Internet of Things: where is it heading?
Nathan Weaver set up an experiment to figure out how to make it safer for turtles to cross highways. He “put realisticlooking rubber turtles, no bigger than a saucer, in the middle of a lane on a busy road near campus. Then he got out of the way and watched as over the next hour, seven drivers intentionally ran over the turtle, and several more appeared to try to hit the defenseless animal, but missed…One in 50 drivers ran over the dummy turtles. In itself that ratio might seem –although still awful (and not taking into account drivers aiming for but missing the turtle) not alarming, “but consider how long it take a turtle to cross the road and it becomes plain to see that roadcrossing for turtles on any semibusy road means guaranteed death.” Each small unkind and selfish act has not an equally small consequence but – due to the fact that the infrastructure (road) forces the tool (car) to follow a particular path – is able to destroy totally that which is its opposite (slow, vulnerable, purposeful).
New technologies get developed in an envelope of regularity that resembles this particular situation as the logic of innovation. The disruptive qualities of the potential to not only build new roads but envisage other kinds and forms of transportation, other notions of dwelling, moving, staying, going, learning, ‘being’, get snowed under the institutional tendency to make the road a little wider, better, ‘smart’.
As a member of the EU Expert Group over the past two years I have witnessed the struggle over concepts ‘Internet of Things’ versus a ‘horizontal approach’, becoming really political and ugly. There are billions to be made for those who are able to front their schemes for naming and addressing ‘objects’ and ‘things’ into successful business models. Lobbyists for old industry models based on patents and making money from selling hardware downplay and try to forestall the disruptive qualities of ever growing connectivity and transparency by offering both the dying democratic structures and the dying real world economy companies some hope that yet again they might sail over these rough seas without going under.
Yet their analysts and intelligence officers cannot believe that anymore. No wonder, they are at the forefront of the data tsunami and realize there is no way to secure at item level as people walk out of the room with data on their t-shirt, nor is there any more agency in securing the levels of political formats that make up national states. I received an invitation to talk about Internet of Things from the GFF ‘and the Italian Intelligence community’, Transformational Technologies #4: Implications for an Expanding Threat Environment September 17-18, 2012 Rome, Italy. In the afternoon five breakout groups (senior intelligence, police and military) came back with five scenarios of major threats: one was military, two were about DIY Bio and two were about the ‘total breakdown of society’, because of the inability of current institutions to deal with the digital. It was quite crazy to see my own scenario of a while ago played back by institutional analysts.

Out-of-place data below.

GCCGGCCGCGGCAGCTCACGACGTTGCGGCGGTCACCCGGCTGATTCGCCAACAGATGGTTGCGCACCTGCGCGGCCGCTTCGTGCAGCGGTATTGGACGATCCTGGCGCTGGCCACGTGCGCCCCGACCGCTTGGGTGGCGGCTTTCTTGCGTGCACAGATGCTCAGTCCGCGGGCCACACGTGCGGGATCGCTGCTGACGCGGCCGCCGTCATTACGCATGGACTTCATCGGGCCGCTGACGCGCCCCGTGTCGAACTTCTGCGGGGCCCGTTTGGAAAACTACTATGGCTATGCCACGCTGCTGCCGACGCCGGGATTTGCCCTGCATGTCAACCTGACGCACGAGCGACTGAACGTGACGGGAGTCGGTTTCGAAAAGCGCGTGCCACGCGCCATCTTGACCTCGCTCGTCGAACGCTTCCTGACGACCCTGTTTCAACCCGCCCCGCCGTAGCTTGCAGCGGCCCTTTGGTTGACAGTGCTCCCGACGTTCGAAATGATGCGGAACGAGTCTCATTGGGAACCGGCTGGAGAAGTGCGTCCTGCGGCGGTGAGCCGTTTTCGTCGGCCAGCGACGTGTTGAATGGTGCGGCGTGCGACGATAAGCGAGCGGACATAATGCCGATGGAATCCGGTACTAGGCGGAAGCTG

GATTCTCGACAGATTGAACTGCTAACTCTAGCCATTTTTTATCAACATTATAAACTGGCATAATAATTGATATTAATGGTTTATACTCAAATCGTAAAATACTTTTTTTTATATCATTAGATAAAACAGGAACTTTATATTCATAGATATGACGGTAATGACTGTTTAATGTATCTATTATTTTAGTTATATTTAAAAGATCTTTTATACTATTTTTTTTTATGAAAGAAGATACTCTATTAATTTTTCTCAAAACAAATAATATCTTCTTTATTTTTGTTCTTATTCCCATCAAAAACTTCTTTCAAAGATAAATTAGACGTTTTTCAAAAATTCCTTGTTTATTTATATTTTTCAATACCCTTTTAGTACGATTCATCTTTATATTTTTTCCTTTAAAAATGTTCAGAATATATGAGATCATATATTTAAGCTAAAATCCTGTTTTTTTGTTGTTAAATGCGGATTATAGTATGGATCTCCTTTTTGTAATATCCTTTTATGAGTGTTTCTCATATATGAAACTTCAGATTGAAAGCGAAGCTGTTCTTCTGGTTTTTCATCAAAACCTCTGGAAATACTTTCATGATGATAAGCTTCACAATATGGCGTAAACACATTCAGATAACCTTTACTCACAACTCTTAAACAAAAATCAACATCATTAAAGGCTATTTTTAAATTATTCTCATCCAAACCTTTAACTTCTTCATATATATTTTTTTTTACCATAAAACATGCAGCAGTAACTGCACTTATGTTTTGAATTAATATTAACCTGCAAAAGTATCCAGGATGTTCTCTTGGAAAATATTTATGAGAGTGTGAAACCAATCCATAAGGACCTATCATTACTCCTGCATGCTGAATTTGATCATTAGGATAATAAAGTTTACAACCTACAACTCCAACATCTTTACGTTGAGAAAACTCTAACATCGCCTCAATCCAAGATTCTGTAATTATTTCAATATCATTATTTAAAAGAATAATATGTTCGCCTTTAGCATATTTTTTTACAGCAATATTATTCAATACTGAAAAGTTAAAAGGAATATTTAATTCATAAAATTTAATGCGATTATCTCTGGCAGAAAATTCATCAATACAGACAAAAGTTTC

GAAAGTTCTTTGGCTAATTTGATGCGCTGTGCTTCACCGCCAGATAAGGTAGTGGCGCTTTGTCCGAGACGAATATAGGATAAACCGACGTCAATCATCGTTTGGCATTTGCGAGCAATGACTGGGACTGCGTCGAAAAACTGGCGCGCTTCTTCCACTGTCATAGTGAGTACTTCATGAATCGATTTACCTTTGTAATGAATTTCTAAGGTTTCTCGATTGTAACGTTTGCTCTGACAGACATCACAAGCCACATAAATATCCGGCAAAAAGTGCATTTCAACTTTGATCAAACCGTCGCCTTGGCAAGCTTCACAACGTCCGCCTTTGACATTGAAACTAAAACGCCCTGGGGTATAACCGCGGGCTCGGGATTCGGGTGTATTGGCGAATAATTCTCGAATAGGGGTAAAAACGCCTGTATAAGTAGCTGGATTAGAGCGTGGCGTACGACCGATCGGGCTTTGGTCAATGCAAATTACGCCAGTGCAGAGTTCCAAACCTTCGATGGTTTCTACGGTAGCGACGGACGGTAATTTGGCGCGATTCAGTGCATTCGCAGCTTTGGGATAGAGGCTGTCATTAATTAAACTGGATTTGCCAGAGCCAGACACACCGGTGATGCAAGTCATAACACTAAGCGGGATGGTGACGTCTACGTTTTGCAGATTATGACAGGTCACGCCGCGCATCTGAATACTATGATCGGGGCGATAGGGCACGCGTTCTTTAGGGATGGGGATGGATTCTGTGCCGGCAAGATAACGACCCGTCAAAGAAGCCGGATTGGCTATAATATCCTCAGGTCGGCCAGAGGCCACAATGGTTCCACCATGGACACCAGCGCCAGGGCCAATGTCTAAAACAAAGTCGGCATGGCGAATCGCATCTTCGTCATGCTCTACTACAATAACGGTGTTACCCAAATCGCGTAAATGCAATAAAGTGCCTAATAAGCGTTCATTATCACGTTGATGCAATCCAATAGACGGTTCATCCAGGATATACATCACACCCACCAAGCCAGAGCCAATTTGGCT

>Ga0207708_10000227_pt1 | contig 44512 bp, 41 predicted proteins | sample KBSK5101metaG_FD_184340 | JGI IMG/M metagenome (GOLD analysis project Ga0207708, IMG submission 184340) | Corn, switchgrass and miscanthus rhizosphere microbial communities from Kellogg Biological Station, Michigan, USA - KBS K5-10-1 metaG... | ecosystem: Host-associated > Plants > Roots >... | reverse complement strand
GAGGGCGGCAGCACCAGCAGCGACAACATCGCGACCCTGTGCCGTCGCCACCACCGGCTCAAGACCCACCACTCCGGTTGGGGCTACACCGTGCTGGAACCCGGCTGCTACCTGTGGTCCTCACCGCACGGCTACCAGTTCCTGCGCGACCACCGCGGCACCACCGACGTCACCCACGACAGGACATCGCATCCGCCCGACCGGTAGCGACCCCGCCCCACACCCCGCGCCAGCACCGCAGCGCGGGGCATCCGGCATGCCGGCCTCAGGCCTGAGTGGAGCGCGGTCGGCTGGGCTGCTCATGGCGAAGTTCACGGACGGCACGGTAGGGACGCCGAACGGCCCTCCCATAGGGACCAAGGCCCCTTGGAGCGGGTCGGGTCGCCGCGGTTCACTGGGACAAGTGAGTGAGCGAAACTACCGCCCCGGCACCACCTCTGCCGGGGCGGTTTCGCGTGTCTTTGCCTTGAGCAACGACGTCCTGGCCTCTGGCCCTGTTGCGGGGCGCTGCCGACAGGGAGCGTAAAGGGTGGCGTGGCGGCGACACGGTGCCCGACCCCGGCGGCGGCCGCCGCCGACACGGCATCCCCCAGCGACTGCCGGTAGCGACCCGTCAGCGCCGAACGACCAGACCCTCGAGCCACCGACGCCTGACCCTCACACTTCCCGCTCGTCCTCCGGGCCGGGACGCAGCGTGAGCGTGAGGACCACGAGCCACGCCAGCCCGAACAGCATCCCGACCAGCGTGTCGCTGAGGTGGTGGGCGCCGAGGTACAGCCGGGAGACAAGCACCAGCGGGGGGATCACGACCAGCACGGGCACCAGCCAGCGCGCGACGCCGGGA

Owning the hybrid objects of IoT makes no sense (liability, accountability). Leasing is the logical business model. As items and platforms can no longer be secured, the logical business model of IoT is the smart city. You buy life. Pick your car, you lease mobility. Your fridge will be always full, you lease storage of food. You can secure a city. So there you have the logical trajectory of IoT: traditional policing and military securing traditional proprietary business models. The former have become militia’s as the states are gone. The latter will pay for the development of bio and nano as sophistication and preservation of their initial investments. This is happening as we speak. Gated communities are the fastest rising form of building in the US and in China. The smart cities models for 50.000 persons are no labs, and not intended to become inclusive. In 2020 there will be 1500 smart cities and Mad Max in between. Is there an alternative? There is. It lies in concrete imaginaries of cities that are build for concrete human, animal and plant needs. We can build them. Can we fund them? Easily, if we all refuse to pay taxes to any form of traditional government, we can kick start thousands of them, starting next week.
 Alexander AbadSantos Dec 27, 2012, 12/29/12 This College Student’s ‘Turtle Project’ Proves Humans Are Jerks ‐ National ‐ The Atlantic Wire, theatlanticwire.com/national/2012/12/college‐students‐turtle project‐proves‐humans‐are‐jerks/60388/ 1/2
 So you see why we should take it ‘all’ to a different ‘plane’.